District recall talk of Tuesday
TAHOE CITY ” In front of a crowd of 50 or so Tuesday morning, Olympic Valley resident Robert Mowris presented his reasoning for launching a recall effort against three members of the Tahoe Truckee Unified School District Board of Trustees.
Mowris spoke to Tahoe City’s First Tuesday Breakfast Club at Granlibakken Resort. The petition he spoke to is one which advocates for the recall of Kristy Olk, Bev Ducey and Bill Kraus from the school district’s five-member board.
He criticized the board for their reconfiguration of the lakeside schools, which includes the transformation of Kings Beach Elementary from a K-5 elementary to a K-3 elementary which will only provide Spanish Two-Way Immersion instruction to its majority Latino population.
“I don’t know of any other immigrant community in the history of the United States where we’ve taught them in their own language,” Mowris said. “It’s sort of like reverse racism.”
Mowris said the Two Way Immersion program had extremely low English proficiency scores and needed an overhaul to better serve the Kings Beach community. He also pointed to the school district’s low math test scores, saying the reconfiguration does nothing to improve upon those scores.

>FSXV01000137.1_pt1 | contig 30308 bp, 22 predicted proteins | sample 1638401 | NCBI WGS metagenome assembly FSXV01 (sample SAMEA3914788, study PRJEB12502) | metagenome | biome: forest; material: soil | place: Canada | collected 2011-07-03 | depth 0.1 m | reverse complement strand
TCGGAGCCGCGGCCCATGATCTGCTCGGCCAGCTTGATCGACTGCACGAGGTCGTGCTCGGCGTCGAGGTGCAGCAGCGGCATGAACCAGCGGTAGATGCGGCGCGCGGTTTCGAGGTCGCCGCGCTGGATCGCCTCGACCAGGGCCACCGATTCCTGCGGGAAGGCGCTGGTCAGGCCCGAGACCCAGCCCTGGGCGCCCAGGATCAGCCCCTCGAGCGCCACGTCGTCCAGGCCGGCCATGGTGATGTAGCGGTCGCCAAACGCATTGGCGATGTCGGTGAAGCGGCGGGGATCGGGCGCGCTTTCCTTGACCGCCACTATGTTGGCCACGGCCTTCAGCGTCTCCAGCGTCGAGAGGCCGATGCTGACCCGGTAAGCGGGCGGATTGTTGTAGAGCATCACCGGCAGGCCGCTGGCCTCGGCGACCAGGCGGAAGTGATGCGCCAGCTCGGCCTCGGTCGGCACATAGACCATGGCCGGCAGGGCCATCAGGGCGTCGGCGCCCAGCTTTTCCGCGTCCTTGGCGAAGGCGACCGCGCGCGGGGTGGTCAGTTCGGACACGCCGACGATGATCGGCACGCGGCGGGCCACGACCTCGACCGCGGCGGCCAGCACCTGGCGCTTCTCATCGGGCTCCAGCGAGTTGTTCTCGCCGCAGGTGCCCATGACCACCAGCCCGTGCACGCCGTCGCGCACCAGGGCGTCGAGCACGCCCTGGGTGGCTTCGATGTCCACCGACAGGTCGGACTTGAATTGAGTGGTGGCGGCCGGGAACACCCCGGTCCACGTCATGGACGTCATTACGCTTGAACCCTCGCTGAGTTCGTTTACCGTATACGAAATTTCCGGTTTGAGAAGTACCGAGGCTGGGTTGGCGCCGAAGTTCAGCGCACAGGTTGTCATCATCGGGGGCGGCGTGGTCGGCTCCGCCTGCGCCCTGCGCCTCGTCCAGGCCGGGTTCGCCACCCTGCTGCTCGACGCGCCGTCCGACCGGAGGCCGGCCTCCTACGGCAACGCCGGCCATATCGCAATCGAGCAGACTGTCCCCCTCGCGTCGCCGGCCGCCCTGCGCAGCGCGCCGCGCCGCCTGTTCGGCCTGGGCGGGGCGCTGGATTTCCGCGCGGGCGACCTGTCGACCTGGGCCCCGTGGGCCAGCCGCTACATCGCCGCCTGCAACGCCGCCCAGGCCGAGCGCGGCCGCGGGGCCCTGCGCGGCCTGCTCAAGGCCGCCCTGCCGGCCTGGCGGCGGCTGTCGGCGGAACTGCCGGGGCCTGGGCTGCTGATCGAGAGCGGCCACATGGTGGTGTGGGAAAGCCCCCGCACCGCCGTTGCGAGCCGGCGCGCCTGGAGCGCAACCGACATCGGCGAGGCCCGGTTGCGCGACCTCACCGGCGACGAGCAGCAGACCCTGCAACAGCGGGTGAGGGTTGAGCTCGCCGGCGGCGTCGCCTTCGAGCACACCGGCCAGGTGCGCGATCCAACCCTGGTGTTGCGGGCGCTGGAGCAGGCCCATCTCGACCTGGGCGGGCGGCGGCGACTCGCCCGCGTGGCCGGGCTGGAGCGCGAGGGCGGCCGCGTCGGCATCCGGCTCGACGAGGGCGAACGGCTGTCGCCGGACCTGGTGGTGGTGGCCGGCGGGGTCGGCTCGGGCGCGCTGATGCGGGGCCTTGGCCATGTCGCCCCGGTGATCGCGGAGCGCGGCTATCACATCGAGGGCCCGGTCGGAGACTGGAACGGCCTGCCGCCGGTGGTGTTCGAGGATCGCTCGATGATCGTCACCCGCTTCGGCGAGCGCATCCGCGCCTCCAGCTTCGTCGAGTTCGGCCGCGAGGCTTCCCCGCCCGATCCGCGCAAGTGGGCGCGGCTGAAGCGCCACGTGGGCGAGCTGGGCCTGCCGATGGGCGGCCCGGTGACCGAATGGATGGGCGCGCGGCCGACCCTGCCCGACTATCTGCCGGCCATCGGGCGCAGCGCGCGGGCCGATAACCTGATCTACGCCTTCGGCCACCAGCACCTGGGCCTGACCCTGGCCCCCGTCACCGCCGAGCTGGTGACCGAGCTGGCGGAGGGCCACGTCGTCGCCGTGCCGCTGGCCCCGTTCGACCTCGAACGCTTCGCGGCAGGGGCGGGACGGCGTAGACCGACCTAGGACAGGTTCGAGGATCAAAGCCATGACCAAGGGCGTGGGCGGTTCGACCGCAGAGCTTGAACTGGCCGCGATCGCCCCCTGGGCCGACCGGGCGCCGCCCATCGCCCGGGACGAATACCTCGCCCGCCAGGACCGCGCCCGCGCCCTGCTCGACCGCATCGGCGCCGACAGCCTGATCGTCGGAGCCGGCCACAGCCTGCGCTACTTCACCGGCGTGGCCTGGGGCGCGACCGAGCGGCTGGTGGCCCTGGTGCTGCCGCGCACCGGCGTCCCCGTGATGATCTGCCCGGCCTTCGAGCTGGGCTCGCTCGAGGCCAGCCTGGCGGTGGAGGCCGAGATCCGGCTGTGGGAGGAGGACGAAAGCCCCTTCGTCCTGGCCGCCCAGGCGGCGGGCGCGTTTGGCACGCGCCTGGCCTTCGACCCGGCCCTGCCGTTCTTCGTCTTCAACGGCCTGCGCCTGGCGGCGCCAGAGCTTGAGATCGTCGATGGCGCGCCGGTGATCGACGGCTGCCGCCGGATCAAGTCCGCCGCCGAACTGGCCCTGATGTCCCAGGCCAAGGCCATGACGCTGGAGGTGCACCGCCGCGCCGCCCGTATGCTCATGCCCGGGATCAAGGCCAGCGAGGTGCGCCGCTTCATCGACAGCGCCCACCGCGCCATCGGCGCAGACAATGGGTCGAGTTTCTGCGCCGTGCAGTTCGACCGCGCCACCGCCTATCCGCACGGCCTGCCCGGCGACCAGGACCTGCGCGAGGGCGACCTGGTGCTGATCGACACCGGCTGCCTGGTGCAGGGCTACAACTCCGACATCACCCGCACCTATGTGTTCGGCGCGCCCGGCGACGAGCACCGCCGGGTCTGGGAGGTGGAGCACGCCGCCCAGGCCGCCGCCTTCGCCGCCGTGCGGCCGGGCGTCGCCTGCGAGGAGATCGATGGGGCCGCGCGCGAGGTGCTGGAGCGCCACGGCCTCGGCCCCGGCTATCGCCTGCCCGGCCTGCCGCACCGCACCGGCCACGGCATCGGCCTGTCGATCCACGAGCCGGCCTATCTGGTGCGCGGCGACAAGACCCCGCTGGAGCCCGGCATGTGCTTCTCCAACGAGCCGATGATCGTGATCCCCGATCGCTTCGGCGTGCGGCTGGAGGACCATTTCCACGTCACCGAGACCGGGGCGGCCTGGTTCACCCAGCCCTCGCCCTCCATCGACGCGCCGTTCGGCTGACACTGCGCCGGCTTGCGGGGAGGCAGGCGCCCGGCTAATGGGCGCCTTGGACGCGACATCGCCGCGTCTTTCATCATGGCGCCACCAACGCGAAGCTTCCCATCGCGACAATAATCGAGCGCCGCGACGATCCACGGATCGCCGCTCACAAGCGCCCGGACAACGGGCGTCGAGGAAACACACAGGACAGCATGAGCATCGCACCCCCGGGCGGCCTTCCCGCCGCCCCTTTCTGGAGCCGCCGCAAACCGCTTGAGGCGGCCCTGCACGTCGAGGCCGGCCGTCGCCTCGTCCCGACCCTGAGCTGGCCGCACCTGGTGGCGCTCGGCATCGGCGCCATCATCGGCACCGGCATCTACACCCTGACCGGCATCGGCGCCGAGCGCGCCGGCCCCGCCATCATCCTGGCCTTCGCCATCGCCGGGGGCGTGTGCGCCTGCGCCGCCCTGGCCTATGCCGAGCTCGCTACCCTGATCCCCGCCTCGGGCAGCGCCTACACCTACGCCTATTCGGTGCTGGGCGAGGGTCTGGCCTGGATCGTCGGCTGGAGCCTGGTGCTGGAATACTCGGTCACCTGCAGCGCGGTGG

Steve Jennings, school district superintendent, also spoke at the meeting Tuesday. He said the reconfiguration would assist the school district in enacting their educational model ” a model which creates teams of administrators and teachers in the same subject areas known as professional learning communities.
“We’re approaching everything with our educational model in mind,” Jennings said. “We’ve made sure any cuts or adjustments we’ve made compliment that educational model.”
He said the professional learning communities are specifically geared to addressing the achievement gap between the school districts English native students and English learner students ” a gap that is one of California’s biggest.
He also said the high achieving students will receive more enrichment under the professional learning communities model, while struggling students’ weaknesses are analyzed and a lesson plan is tailored as an intervention to make up for deficiencies.
After reading Wednesday’s article, “School recall talk of Tuesday,” Robert Mowris asked that one point be corrected that was highlighted from his presentation: “the Hispanic and English Learner students had extremely low English proficiency scores …” He was quoted as attributing the low English scores to Two Way Immersion students. We regret the error.